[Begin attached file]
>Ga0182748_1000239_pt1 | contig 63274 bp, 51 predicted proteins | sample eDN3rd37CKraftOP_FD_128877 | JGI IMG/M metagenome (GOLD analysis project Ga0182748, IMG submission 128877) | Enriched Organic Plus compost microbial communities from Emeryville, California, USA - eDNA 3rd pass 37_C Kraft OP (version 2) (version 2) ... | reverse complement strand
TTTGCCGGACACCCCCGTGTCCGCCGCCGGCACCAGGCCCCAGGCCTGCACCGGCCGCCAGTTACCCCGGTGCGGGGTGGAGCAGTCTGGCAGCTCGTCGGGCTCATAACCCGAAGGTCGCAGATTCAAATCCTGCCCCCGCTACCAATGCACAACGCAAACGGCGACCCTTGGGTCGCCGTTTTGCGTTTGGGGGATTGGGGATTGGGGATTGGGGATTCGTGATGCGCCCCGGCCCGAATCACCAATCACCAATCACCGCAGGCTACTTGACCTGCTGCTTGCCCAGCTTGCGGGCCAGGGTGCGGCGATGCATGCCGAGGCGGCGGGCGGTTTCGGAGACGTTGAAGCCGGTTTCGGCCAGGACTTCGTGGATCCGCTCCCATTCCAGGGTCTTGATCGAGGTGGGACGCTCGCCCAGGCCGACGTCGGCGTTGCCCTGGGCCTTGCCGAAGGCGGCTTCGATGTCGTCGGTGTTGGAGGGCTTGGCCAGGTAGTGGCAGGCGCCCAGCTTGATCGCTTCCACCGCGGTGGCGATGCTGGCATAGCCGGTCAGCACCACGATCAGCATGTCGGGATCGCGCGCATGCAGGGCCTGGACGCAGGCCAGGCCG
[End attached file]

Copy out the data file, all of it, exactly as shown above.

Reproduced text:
>Ga0182748_1000239_pt1 | contig 63274 bp, 51 predicted proteins | sample eDN3rd37CKraftOP_FD_128877 | JGI IMG/M metagenome (GOLD analysis project Ga0182748, IMG submission 128877) | Enriched Organic Plus compost microbial communities from Emeryville, California, USA - eDNA 3rd pass 37_C Kraft OP (version 2) (version 2) ... | reverse complement strand
TTTGCCGGACACCCCCGTGTCCGCCGCCGGCACCAGGCCCCAGGCCTGCACCGGCCGCCAGTTACCCCGGTGCGGGGTGGAGCAGTCTGGCAGCTCGTCGGGCTCATAACCCGAAGGTCGCAGATTCAAATCCTGCCCCCGCTACCAATGCACAACGCAAACGGCGACCCTTGGGTCGCCGTTTTGCGTTTGGGGGATTGGGGATTGGGGATTGGGGATTCGTGATGCGCCCCGGCCCGAATCACCAATCACCAATCACCGCAGGCTACTTGACCTGCTGCTTGCCCAGCTTGCGGGCCAGGGTGCGGCGATGCATGCCGAGGCGGCGGGCGGTTTCGGAGACGTTGAAGCCGGTTTCGGCCAGGACTTCGTGGATCCGCTCCCATTCCAGGGTCTTGATCGAGGTGGGACGCTCGCCCAGGCCGACGTCGGCGTTGCCCTGGGCCTTGCCGAAGGCGGCTTCGATGTCGTCGGTGTTGGAGGGCTTGGCCAGGTAGTGGCAGGCGCCCAGCTTGATCGCTTCCACCGCGGTGGCGATGCTGGCATAGCCGGTCAGCACCACGATCAGCATGTCGGGATCGCGCGCATGCAGGGCCTGGACGCAGGCCAGGCCG